A couple of things are at the top of Democrat Kathleen Drew's list if she's elected secretary of state in November.
For starters, she plans to restore the printed primary election voters guide that was eliminated this year to save money in the state budget.
Secretary of State Sam Reed instead is offering an online-only guide with information about candidates for federal and state offices for the Aug. 7 primary.
But Drew said she thinks if Reed's office budget needed to be trimmed, there were better ways to do it that wouldn't affect voters.
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"I think canceling this denies people in the state access to information for voters. All the voters I talk to use (the guide) as their primary information source for elections," Drew told the Herald during a Tri-City campaign stop. "My reason for getting involved in the secretary of state race is to increase access for voters."
Multiple statewide and congressional races will be narrowed in the primary -- including the one for secretary of state -- with the top two vote-getters in each advancing to the November general election.
And at least one race for Supreme Court justice with only two candidates will be decided in the primary under a policy that awards a judicial position in the primary to a candidate who earns more than 50 percent of the vote.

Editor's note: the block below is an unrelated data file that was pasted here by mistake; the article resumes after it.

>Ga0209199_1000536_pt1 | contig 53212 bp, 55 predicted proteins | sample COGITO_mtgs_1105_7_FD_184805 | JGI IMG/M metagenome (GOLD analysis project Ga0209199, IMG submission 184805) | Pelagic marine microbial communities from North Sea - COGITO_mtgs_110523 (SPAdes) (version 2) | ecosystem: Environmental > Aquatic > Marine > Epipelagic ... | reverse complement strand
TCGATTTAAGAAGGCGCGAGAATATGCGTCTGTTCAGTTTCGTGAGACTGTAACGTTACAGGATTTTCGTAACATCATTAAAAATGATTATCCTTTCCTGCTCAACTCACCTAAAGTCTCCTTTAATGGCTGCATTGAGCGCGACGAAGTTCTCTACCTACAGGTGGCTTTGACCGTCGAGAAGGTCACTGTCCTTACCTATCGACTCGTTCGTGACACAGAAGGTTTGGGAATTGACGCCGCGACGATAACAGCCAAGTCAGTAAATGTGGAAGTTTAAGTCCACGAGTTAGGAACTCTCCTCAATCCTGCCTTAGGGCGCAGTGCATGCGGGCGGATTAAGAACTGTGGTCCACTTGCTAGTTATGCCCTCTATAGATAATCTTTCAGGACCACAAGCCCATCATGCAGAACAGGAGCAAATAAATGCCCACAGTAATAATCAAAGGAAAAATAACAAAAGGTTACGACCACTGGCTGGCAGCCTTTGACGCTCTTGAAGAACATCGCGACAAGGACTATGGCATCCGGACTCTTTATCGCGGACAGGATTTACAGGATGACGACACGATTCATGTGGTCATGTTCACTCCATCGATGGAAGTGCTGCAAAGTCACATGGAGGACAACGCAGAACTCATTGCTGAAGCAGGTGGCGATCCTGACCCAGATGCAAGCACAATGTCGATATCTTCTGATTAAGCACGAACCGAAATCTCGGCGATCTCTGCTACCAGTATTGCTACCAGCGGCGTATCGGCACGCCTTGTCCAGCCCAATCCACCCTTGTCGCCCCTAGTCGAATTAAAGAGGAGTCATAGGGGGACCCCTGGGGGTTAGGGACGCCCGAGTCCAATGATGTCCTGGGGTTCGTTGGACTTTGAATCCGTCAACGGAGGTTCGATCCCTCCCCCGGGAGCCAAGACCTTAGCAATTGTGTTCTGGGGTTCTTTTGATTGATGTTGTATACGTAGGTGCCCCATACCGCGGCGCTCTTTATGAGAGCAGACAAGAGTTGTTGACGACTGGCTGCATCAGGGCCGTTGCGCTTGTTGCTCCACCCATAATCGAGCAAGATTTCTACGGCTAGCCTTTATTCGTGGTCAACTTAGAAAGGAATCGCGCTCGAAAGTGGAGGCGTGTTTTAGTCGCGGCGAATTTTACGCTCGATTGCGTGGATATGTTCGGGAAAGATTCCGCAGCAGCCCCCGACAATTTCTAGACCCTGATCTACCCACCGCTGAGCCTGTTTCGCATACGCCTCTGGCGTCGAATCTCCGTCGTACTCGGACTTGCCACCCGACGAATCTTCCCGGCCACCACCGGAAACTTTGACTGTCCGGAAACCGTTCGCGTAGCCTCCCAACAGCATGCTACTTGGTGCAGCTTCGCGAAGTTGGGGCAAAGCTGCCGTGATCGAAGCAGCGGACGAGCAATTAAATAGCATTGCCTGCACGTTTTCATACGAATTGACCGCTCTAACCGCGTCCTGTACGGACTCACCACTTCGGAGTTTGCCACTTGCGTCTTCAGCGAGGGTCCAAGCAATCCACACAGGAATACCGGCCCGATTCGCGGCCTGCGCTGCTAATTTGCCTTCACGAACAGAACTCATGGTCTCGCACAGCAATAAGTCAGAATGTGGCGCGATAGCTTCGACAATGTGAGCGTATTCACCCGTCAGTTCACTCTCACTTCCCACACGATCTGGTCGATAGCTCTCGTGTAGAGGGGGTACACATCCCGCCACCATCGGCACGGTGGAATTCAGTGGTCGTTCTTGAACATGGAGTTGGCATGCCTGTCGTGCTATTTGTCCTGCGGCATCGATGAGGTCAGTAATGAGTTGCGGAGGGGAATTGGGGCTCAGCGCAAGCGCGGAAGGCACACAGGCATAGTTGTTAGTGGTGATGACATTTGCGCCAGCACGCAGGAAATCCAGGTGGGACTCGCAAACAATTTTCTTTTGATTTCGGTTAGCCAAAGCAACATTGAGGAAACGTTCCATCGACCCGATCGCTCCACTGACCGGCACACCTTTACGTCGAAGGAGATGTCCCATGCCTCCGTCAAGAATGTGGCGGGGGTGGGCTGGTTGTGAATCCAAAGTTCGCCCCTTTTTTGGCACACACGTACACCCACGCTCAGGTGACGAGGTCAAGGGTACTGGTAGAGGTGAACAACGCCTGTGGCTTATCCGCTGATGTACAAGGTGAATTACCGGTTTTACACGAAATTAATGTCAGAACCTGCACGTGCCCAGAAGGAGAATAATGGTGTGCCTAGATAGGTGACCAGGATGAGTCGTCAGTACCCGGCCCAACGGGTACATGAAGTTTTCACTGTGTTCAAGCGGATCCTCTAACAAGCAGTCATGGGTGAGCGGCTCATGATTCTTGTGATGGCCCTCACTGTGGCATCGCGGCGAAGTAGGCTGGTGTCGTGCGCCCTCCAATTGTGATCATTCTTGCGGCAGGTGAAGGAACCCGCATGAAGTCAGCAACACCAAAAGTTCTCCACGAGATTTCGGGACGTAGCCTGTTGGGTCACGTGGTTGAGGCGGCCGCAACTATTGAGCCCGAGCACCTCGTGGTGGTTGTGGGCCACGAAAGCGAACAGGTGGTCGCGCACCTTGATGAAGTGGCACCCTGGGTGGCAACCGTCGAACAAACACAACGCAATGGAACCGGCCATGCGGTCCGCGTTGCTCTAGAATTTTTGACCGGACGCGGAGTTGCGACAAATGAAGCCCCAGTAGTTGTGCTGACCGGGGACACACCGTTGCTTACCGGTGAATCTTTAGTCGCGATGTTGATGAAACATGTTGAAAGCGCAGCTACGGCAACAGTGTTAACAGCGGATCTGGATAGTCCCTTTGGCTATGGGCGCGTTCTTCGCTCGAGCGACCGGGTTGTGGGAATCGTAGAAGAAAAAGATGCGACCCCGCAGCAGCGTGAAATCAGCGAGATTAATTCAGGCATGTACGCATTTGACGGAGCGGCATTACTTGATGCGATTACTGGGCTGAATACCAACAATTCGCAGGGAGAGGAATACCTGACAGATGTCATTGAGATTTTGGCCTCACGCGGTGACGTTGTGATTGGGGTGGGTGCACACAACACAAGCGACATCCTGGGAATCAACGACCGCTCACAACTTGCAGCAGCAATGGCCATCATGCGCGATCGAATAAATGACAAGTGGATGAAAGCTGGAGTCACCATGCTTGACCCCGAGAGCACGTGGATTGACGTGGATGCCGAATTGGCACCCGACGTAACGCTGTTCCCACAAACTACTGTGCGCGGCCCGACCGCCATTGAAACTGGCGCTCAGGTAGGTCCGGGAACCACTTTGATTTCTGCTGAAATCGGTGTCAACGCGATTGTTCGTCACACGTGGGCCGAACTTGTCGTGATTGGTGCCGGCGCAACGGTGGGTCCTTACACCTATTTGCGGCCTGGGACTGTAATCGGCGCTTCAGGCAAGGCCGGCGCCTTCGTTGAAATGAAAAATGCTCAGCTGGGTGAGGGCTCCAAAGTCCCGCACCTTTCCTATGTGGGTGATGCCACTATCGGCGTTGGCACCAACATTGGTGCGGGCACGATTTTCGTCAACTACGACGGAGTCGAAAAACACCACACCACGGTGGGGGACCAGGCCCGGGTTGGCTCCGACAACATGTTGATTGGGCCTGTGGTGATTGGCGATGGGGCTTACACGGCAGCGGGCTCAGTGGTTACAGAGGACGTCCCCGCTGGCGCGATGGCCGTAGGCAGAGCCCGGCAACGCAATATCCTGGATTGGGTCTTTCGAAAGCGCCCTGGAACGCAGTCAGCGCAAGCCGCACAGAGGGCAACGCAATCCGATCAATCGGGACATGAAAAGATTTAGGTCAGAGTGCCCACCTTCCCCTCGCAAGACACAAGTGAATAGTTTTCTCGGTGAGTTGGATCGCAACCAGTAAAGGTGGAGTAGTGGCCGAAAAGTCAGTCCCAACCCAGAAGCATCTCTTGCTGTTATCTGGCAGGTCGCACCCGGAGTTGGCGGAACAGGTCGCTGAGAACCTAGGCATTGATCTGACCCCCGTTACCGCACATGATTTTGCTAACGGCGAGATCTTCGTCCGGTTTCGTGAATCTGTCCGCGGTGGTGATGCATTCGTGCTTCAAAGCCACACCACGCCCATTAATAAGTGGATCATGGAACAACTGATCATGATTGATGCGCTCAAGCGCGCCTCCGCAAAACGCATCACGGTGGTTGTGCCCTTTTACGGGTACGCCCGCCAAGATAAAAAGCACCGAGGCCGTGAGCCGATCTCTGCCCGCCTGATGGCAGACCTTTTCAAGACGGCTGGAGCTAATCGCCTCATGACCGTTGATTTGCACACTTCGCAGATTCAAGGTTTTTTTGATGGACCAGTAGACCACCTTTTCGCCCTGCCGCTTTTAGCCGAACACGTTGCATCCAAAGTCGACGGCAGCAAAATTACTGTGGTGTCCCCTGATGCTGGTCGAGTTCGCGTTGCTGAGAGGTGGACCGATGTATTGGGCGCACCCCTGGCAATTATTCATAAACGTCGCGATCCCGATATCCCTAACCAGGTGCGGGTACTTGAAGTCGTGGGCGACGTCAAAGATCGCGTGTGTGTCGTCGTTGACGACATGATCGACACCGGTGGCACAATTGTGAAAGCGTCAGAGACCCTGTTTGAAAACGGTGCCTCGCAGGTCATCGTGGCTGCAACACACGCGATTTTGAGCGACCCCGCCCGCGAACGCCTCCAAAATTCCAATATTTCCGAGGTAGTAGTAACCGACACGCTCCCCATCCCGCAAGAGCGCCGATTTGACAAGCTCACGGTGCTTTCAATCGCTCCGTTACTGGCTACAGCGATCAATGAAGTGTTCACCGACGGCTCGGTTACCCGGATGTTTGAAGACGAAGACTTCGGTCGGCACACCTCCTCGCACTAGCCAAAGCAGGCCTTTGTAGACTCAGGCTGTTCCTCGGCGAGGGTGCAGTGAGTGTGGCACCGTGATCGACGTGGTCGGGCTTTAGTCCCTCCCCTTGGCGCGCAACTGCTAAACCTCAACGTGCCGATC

"There are other things we can do to reduce costs," she said.
Until recently, Drew worked in Gov. Chris Gregoire's office for six years, including three years on election policy. She said she worked with Reed to get new laws passed making it easier for military and overseas voters to cast their ballots.
She previously has worked in county government, was the government relations director for the University of Washington Bothell and worked for the Port of Seattle at Sea-Tac Airport.
She also served one term in the state Senate in the 1990s.
Drew said her work in Gregoire's office makes her the only one of the seven candidates vying for the office with statewide government experience.
"I really understand how the secretary of state as the head of a small agency has to work to ensure fair and impartial elections and work with the Legislature to pass a budget," she said.
The other thing she'd like to do if elected is create one online portal where businesses can access government services such as licensing and taxes so they can perform functions such as change addresses in one spot without having to fill out multiple forms for multiple agencies.
"We have the technology to pull that together," Drew said. "I think it would save costs for business owners."
She'd also like to see the state archives become fully digital to save money.
Drew earned the endorsement of the Washington State Democrats at the party's state convention in June. But she thinks her experience and understanding of government will have cross-party appeal.
"It's my experience, my knowledge, my ability to get things done," she said. "I have had executive (branch) and legislative experience. I think people no matter their political party will respond to that."
For more information about her campaign, go to www.kathleendrew2012.com.